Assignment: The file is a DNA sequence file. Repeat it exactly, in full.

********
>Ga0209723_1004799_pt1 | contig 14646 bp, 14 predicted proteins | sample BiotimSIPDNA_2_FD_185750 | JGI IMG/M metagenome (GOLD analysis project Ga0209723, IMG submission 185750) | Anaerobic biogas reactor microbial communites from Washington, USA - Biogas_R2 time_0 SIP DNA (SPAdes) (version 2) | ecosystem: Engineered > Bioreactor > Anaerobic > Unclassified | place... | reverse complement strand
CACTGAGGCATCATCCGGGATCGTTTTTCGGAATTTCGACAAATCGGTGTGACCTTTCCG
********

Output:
>Ga0209723_1004799_pt1 | contig 14646 bp, 14 predicted proteins | sample BiotimSIPDNA_2_FD_185750 | JGI IMG/M metagenome (GOLD analysis project Ga0209723, IMG submission 185750) | Anaerobic biogas reactor microbial communites from Washington, USA - Biogas_R2 time_0 SIP DNA (SPAdes) (version 2) | ecosystem: Engineered > Bioreactor > Anaerobic > Unclassified | place... | reverse complement strand
CACTGAGGCATCATCCGGGATCGTTTTTCGGAATTTCGACAAATCGGTGTGACCTTTCCG